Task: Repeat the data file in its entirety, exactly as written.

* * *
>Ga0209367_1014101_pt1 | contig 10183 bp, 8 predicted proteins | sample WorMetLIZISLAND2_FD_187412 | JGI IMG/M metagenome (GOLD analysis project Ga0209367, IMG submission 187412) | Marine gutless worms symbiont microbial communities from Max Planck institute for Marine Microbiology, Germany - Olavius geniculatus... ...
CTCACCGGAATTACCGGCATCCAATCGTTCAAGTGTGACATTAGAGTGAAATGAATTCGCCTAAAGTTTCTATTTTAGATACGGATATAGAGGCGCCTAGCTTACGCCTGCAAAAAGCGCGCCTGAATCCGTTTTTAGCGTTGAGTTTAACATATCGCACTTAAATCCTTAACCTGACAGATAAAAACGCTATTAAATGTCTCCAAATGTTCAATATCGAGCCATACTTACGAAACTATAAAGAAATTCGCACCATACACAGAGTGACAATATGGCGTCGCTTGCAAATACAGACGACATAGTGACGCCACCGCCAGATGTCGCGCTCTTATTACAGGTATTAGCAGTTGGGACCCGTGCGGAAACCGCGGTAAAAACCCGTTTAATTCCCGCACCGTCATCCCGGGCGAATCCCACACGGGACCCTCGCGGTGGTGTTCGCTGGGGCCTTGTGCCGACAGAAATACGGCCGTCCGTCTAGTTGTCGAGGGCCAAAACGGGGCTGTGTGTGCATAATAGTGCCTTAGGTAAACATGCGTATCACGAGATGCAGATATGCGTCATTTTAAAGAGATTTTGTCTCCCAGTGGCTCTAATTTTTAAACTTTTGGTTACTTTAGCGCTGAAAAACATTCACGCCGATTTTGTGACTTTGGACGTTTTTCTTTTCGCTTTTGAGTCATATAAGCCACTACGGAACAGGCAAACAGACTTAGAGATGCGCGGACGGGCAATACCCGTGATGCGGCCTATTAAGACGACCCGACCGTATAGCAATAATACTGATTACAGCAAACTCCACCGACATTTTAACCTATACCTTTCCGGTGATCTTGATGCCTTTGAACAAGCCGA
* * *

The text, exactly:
>Ga0209367_1014101_pt1 | contig 10183 bp, 8 predicted proteins | sample WorMetLIZISLAND2_FD_187412 | JGI IMG/M metagenome (GOLD analysis project Ga0209367, IMG submission 187412) | Marine gutless worms symbiont microbial communities from Max Planck institute for Marine Microbiology, Germany - Olavius geniculatus... ...
CTCACCGGAATTACCGGCATCCAATCGTTCAAGTGTGACATTAGAGTGAAATGAATTCGCCTAAAGTTTCTATTTTAGATACGGATATAGAGGCGCCTAGCTTACGCCTGCAAAAAGCGCGCCTGAATCCGTTTTTAGCGTTGAGTTTAACATATCGCACTTAAATCCTTAACCTGACAGATAAAAACGCTATTAAATGTCTCCAAATGTTCAATATCGAGCCATACTTACGAAACTATAAAGAAATTCGCACCATACACAGAGTGACAATATGGCGTCGCTTGCAAATACAGACGACATAGTGACGCCACCGCCAGATGTCGCGCTCTTATTACAGGTATTAGCAGTTGGGACCCGTGCGGAAACCGCGGTAAAAACCCGTTTAATTCCCGCACCGTCATCCCGGGCGAATCCCACACGGGACCCTCGCGGTGGTGTTCGCTGGGGCCTTGTGCCGACAGAAATACGGCCGTCCGTCTAGTTGTCGAGGGCCAAAACGGGGCTGTGTGTGCATAATAGTGCCTTAGGTAAACATGCGTATCACGAGATGCAGATATGCGTCATTTTAAAGAGATTTTGTCTCCCAGTGGCTCTAATTTTTAAACTTTTGGTTACTTTAGCGCTGAAAAACATTCACGCCGATTTTGTGACTTTGGACGTTTTTCTTTTCGCTTTTGAGTCATATAAGCCACTACGGAACAGGCAAACAGACTTAGAGATGCGCGGACGGGCAATACCCGTGATGCGGCCTATTAAGACGACCCGACCGTATAGCAATAATACTGATTACAGCAAACTCCACCGACATTTTAACCTATACCTTTCCGGTGATCTTGATGCCTTTGAACAAGCCGA